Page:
Amy: A Slow-Motion Suicide
In an effort to familiarize myself with next week’s Oscars ceremonies, I recently watched one of the five films nominated for Best Documentary Feature: Amy, about the British singer/songwriter Amy Winehouse whose death in 2011 shocked no one. (To learn where to watch this year’s documentary nominees, start here.) Pieced together from amateur videos, photographs, interviews and performances, Amy is a difficult film to watch, not only because of the subject matter – in effect, a chronicle of a slow-motion suicide – but because of the lack of narration, at-times scattered direction, and heavy British accents that can take a few listens to understand correctly. Luckily the film includes subtitles of Winehouse’s lyrics and does a terrific job of identifying who’s talking, making even an unfamiliar viewer able to follow along. As the film transpires, it becomes clear that while no one is entirely to blame for Winehouse’s death, no one is entirely off the hook. It took a village to kill Amy Winehouse, and a multitude of lessons could be learned from what transpires achingly on film, though I doubt they ever will be: the dangers of drugs and alcohol, the beauty of music, the trappings of fame, the fragility of life, the need for strong parenting, how the absence of religion might facilitate an aimless and narcissistic life, how society rejoices in the failings of others, how business and the almighty dollar trumps people’s well-being, how who you fall in love with is not always who you should spend your life with, how one’s insecurities are never far away, and how death cares not one iota how remarkably talented you are.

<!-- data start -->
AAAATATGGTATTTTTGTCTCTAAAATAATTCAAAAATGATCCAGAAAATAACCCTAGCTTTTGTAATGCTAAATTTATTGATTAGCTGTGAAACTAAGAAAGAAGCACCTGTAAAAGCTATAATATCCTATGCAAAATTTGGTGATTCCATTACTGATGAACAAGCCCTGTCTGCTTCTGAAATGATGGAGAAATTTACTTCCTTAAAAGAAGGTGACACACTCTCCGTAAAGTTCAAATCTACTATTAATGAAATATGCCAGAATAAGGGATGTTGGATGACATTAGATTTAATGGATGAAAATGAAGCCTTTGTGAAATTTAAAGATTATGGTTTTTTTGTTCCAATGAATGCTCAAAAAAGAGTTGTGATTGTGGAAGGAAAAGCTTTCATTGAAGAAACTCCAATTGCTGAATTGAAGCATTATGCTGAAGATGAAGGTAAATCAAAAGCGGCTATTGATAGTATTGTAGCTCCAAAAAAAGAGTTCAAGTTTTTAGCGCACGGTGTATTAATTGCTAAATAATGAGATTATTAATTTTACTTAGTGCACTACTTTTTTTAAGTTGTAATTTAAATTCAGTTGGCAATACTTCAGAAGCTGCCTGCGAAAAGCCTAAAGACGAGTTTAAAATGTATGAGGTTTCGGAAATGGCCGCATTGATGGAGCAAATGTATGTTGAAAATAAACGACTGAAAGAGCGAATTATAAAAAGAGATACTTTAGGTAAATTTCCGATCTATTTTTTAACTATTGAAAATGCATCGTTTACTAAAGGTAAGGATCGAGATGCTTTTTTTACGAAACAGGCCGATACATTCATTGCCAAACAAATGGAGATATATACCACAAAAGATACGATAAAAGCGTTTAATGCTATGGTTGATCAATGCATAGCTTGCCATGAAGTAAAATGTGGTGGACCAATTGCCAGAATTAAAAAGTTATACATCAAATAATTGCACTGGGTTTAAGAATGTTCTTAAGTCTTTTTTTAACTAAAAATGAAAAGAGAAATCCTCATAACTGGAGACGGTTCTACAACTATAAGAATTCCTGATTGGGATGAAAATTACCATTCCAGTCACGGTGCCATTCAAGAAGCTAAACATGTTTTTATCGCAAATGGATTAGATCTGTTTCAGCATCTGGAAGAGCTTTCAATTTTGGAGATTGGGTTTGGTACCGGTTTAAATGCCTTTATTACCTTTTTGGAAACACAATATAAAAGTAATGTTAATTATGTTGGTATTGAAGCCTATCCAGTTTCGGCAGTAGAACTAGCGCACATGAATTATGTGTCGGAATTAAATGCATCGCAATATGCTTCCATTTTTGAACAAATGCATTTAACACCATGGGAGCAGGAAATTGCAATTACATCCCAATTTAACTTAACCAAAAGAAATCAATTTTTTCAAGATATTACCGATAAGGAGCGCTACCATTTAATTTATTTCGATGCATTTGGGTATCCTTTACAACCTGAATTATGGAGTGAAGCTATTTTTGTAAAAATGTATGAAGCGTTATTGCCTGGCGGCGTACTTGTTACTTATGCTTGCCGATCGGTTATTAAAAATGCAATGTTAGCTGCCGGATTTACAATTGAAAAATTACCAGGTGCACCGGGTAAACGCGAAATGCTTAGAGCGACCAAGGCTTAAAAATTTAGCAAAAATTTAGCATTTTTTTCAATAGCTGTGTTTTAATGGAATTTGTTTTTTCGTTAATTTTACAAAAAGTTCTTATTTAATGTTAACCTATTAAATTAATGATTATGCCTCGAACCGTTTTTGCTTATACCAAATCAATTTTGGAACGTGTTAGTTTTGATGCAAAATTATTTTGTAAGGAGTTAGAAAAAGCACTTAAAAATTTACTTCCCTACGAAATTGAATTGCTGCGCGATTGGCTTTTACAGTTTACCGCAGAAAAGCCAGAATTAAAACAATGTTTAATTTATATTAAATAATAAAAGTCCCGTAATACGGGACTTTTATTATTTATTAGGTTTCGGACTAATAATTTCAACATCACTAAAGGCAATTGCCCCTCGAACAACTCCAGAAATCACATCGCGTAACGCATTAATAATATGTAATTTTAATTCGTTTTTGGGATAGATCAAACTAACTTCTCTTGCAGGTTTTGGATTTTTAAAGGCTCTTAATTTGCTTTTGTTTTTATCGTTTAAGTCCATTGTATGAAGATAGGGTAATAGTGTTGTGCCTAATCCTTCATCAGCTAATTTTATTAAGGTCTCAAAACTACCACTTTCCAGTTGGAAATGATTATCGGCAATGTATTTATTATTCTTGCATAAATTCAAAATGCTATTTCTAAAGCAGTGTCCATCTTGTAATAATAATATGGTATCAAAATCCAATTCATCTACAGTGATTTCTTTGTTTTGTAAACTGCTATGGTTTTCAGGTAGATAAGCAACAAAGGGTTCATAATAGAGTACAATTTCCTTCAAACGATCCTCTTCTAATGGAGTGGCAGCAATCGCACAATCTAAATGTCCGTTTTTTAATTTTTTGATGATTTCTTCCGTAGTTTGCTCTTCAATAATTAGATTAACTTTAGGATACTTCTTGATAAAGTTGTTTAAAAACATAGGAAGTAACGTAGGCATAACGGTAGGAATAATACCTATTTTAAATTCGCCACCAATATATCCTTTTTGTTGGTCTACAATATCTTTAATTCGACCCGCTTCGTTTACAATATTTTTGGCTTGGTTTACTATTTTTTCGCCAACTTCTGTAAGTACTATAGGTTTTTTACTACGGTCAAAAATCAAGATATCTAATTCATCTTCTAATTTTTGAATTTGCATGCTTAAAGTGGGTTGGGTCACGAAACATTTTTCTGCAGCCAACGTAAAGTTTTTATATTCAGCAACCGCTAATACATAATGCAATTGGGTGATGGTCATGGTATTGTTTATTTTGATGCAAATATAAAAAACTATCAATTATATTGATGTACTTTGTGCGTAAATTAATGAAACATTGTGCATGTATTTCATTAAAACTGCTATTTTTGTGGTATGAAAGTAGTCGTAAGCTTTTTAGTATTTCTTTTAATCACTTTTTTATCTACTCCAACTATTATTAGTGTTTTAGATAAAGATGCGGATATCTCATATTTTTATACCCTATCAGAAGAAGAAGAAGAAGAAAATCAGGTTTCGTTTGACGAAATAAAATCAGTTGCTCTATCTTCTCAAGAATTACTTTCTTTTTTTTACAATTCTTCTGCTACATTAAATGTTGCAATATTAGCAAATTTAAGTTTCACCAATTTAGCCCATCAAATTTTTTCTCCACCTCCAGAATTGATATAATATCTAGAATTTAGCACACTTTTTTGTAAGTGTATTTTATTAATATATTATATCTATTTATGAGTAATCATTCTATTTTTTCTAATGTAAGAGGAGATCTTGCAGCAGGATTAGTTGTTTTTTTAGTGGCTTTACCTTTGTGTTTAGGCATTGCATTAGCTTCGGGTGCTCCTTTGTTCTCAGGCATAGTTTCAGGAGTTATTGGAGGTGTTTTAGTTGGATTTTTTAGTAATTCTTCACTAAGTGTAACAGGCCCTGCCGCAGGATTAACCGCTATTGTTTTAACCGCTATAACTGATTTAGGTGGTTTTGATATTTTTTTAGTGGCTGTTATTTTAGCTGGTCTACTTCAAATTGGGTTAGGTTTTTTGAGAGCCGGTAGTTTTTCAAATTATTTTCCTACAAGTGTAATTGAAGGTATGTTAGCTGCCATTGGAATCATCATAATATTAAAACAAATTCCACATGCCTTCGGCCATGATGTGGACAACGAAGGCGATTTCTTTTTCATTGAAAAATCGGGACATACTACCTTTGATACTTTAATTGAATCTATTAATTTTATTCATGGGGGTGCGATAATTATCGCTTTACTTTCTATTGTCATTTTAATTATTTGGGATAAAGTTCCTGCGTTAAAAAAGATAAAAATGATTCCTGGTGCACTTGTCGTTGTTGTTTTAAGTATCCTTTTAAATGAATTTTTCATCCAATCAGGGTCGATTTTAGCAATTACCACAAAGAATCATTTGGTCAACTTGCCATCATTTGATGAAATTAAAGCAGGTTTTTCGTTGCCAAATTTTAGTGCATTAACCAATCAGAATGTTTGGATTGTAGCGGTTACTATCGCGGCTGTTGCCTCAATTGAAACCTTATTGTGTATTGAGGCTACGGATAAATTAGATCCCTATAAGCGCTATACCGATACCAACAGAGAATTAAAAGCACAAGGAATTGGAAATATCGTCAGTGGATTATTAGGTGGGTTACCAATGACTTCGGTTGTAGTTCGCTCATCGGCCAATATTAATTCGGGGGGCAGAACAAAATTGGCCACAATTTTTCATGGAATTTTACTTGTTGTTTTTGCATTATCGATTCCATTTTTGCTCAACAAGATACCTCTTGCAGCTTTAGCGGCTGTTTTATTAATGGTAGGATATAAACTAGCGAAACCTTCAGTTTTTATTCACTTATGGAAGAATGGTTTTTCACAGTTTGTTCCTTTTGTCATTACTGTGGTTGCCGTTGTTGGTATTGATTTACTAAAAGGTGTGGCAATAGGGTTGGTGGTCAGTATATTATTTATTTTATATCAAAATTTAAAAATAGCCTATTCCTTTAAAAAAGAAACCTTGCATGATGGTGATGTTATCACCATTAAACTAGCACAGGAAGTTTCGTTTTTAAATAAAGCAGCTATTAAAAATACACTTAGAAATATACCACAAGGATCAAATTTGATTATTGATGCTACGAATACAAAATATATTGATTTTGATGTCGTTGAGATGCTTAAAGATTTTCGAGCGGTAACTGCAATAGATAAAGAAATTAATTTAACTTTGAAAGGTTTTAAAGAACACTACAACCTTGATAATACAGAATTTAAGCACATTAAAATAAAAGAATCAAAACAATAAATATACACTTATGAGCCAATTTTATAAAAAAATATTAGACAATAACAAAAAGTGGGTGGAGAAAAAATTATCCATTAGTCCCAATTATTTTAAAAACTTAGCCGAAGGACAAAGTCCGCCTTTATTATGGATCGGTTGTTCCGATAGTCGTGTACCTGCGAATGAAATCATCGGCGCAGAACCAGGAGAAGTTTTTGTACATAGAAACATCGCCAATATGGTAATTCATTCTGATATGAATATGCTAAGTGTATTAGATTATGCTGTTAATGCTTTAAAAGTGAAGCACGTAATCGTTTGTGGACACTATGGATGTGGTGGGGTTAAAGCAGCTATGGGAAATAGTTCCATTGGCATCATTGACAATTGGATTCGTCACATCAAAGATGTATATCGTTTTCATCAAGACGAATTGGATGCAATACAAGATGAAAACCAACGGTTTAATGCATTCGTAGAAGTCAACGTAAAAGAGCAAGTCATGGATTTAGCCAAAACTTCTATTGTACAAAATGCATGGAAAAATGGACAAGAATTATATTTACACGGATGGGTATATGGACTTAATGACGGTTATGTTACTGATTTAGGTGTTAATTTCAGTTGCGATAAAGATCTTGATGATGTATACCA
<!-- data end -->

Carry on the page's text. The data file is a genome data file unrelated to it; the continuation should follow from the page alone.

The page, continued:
It’s a tough watch. But a worthy one.